A specific culture specifies both the language and the country/region associated with it. For example, fr-FR specifies the French culture that is specific to France.

The culture categories follow a hierarchy. The neutral culture is the parent of the specific culture and the invariant culture is the parent of the neutral culture.

Current culture vs current UI culture

Somewhat confusingly, there are two separate CultureInfo objects that represent the active locale in .NET.

CultureInfo.CurrentCulture—the current culture of a thread in a .NET application is used to represent the default user locale of the system (we’ll discuss threading and culture resolution in a moment); the current culture is used to determine casing conventions, string comparison conventions, and date, time, number, and currency value formatting conventions.

CultureInfo.CurrentUICulture—the current UI culture (note the UI part) of a thread in a .NET application is used by the Resource Manager to look up culture-specific resources at run time.

When a new application thread is started, its current culture and current UI culture are defined by the current system culture, and not by the current thread culture. Refer to the code snippet below:

using System;
using System.Globalization;
using System.Threading;

namespace ConsoleApp
{
    public class Program
    {
        static Random random = new Random();

        public static void Main()
        {
            Console.OutputEncoding
                = System.Text.Encoding.Unicode;

            if (Thread
                .CurrentThread
                .CurrentCulture
                .Name != "hi-IN"
                )
            {
                Thread.CurrentThread.CurrentCulture
                    = CultureInfo.CreateSpecificCulture("hi-IN");
                Thread.CurrentThread.CurrentUICulture
                    = CultureInfo.CreateSpecificCulture("hi-IN");
            }
            else
            {
                Thread.CurrentThread.CurrentCulture
                    = CultureInfo.CreateSpecificCulture("en-US");
                Thread.CurrentThread.CurrentUICulture
                    = CultureInfo.CreateSpecificCulture("en-US");
            }

            ThreadProcess();

            Thread workerThread = new Thread(ThreadProcess);
            workerThread.Name = "WorkerThread";
            workerThread.Start();
        }

        private static void DisplayThreadDetails()
        {
            Console.WriteLine($"/nCurrent Thread Name: " +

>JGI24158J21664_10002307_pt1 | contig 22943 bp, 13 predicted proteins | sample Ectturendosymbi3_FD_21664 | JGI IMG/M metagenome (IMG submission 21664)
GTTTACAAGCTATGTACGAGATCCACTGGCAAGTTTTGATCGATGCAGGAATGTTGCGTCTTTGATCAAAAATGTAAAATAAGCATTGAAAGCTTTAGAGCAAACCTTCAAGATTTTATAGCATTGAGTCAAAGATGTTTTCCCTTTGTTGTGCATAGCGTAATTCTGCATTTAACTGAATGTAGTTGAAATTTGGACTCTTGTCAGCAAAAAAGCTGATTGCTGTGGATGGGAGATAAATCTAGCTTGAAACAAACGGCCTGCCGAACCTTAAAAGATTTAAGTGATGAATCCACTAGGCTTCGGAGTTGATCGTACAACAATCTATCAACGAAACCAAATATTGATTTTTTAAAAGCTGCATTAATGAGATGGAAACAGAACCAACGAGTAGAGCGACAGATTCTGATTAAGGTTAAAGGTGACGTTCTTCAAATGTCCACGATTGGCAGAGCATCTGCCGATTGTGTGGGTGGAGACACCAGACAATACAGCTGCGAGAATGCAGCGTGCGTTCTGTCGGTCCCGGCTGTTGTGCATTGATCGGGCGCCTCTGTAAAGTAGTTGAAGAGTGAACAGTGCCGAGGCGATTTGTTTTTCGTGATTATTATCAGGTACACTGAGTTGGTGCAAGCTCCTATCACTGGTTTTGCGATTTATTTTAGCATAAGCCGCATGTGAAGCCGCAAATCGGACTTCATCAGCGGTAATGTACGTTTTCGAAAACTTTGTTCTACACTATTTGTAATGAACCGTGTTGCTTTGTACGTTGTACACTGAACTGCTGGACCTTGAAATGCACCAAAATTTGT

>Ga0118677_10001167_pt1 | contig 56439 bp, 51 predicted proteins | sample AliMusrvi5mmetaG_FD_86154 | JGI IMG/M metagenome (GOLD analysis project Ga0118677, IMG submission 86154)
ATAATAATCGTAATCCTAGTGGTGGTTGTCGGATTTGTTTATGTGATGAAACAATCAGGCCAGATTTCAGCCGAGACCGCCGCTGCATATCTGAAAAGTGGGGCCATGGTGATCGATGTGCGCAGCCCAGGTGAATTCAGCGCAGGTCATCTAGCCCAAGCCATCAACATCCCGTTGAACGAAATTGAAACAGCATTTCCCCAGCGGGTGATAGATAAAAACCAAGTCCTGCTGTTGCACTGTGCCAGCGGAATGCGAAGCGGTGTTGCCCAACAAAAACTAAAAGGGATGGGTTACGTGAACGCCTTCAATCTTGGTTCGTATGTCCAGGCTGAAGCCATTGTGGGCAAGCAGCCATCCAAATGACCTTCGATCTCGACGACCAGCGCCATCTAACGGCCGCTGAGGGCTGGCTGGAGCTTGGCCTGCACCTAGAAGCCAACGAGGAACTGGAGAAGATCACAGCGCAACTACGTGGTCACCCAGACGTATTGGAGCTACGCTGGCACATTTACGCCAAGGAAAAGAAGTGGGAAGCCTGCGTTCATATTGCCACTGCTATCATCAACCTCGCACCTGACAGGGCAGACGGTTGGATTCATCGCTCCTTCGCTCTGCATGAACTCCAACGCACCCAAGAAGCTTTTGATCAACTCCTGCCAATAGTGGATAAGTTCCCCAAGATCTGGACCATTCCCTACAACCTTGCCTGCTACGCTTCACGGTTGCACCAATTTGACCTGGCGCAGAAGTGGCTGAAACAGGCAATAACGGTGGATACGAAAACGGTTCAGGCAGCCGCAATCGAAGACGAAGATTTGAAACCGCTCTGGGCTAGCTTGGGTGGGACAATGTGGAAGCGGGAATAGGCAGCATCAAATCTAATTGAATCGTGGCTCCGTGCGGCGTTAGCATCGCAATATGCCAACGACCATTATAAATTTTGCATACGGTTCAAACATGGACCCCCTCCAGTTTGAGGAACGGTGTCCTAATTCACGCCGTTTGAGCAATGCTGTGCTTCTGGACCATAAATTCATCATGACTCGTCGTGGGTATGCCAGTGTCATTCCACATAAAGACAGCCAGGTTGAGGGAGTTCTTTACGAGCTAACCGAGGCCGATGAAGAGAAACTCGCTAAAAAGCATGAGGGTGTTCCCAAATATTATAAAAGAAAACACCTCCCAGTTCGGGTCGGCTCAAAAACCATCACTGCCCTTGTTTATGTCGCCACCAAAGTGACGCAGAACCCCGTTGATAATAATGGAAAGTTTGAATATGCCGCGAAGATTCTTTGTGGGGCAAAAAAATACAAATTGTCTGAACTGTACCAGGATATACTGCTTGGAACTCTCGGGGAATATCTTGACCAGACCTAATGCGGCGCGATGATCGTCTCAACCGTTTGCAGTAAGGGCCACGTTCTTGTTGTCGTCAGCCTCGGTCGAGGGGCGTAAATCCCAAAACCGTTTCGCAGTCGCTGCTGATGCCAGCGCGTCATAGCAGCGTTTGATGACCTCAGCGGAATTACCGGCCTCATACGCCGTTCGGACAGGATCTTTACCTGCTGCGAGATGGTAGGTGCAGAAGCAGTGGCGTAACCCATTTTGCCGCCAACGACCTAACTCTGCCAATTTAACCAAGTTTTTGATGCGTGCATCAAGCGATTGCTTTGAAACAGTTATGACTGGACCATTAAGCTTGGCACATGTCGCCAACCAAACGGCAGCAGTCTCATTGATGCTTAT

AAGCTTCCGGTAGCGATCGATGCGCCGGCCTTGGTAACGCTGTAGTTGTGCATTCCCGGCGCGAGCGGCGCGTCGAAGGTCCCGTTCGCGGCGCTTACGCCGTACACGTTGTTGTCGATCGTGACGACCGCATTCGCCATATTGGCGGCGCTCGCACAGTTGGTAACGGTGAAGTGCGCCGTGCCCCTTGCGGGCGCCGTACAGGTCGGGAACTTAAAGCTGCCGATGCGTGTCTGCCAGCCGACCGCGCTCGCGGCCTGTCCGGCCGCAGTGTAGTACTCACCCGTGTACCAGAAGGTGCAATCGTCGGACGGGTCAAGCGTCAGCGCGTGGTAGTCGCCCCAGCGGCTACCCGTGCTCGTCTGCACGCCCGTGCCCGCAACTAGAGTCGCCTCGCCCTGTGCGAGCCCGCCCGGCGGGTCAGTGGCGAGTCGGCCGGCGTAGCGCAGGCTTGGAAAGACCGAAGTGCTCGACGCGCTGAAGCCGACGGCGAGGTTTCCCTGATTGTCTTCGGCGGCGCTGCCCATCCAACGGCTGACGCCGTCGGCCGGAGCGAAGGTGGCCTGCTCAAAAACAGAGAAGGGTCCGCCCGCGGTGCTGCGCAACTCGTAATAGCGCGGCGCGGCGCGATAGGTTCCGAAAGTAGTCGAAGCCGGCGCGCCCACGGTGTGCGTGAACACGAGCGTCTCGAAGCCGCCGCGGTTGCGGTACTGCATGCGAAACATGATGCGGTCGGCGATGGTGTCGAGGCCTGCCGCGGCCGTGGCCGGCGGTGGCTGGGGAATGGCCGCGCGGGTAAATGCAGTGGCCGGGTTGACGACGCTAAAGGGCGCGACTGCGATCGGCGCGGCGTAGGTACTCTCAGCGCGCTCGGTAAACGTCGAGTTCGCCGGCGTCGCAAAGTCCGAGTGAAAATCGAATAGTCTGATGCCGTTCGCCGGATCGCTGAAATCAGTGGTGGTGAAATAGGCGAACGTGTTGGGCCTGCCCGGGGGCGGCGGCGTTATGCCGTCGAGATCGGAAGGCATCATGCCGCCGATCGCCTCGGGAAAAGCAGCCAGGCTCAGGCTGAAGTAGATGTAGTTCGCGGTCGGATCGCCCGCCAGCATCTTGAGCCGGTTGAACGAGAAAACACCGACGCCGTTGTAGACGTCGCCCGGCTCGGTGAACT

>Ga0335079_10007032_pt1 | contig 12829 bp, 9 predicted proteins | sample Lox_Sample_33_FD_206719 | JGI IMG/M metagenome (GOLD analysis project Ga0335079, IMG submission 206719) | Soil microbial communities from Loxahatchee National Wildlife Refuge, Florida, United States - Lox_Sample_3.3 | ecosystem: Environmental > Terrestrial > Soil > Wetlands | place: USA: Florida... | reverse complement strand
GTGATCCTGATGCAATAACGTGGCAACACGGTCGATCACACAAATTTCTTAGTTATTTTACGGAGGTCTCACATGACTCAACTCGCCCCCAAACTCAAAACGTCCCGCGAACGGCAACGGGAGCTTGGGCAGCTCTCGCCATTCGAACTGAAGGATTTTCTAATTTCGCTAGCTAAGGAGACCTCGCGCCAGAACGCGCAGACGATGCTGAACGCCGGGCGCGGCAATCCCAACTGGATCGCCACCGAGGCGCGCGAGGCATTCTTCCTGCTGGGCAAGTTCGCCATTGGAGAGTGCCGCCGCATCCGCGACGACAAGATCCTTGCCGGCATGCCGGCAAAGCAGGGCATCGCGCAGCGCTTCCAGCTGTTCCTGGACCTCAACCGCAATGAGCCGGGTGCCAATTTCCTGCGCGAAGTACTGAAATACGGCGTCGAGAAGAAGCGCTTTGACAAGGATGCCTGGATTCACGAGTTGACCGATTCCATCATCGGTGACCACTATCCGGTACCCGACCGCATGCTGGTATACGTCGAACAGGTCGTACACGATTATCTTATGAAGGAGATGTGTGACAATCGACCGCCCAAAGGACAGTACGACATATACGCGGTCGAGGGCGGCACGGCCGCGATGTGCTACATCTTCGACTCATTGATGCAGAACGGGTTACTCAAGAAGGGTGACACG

$"'{Thread.CurrentThread.Name}'");
            Console.WriteLine($"Current Thread Culture/UI Culture:" +
                $"{Thread.CurrentThread.CurrentCulture.Name}/" +
                $"{Thread.CurrentThread.CurrentUICulture.Name}");
        }

        private static void DisplayValues()
        {
            Console.WriteLine("Some currency values:");
            for (int i = 0; i < 3; i++)
            {
                Console.WriteLine("/t{0:C2}",
                    random.NextDouble() * 10);
            }
        }

        private static void ThreadProcess()
        {
            DisplayThreadDetails();
            DisplayValues();
        }
    }
}

We will set the current culture and current UI culture of the application thread to the hi-IN culture. We will display 3 random currency values and start a new thread, which in turn will display three new random currency values. As you can see in the output below, the new thread does not reflect the formatting conventions of the hi-IN culture. Instead, it shows the en-US culture, which is different from the output of the main application thread.

How is the current culture determined?

The current culture is a per-thread property, which means each thread has its own current culture.

The current culture of a thread is determined using the following mechanism:

  • The thread retrieves the value from the DefaultThreadCurrentCulture property; the latter is defined in the CultureInfo class and is used to set the default culture for threads in the current application domain; the thread culture is set using this property only if the value is not zero.
  • If the thread is from a thread pool that is executing a task-based async operation, then its culture is determined by the culture of the calling thread.
  • By calling the GetUserDefaultLocaleName function on Windows or the uloc_getDefault function from ICU, which currently calls the POSIX setlocale function with category LC_MESSAGES, on Unix-like systems.

What will happen if the application starts multiple threads and we set a specific culture different from the system-installed culture or the user’s preferred culture? Well, the current culture for those threads will be set to the culture that is returned by the GetUserDefaultLocaleName function—unless we assign a culture to the DefaultThreadCurrentCulture property in the application domain in which the thread is executing.

The CultureInfo class defines the static CurrentCultureproperty that can be used to get and set the current culture of a thread:

public void GetSetCurrentCulture()
{
    // Get the current culture
    CultureInfo culture = CultureInfo.CurrentCulture;